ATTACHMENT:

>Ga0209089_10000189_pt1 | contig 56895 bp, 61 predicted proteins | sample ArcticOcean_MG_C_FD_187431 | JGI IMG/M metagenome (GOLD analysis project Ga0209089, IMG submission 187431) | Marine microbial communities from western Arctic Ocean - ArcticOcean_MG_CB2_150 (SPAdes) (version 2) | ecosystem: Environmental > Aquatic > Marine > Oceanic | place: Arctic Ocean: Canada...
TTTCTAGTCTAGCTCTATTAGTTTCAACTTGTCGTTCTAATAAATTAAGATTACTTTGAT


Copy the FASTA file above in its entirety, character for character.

>Ga0209089_10000189_pt1 | contig 56895 bp, 61 predicted proteins | sample ArcticOcean_MG_C_FD_187431 | JGI IMG/M metagenome (GOLD analysis project Ga0209089, IMG submission 187431) | Marine microbial communities from western Arctic Ocean - ArcticOcean_MG_CB2_150 (SPAdes) (version 2) | ecosystem: Environmental > Aquatic > Marine > Oceanic | place: Arctic Ocean: Canada...
TTTCTAGTCTAGCTCTATTAGTTTCAACTTGTCGTTCTAATAAATTAAGATTACTTTGAT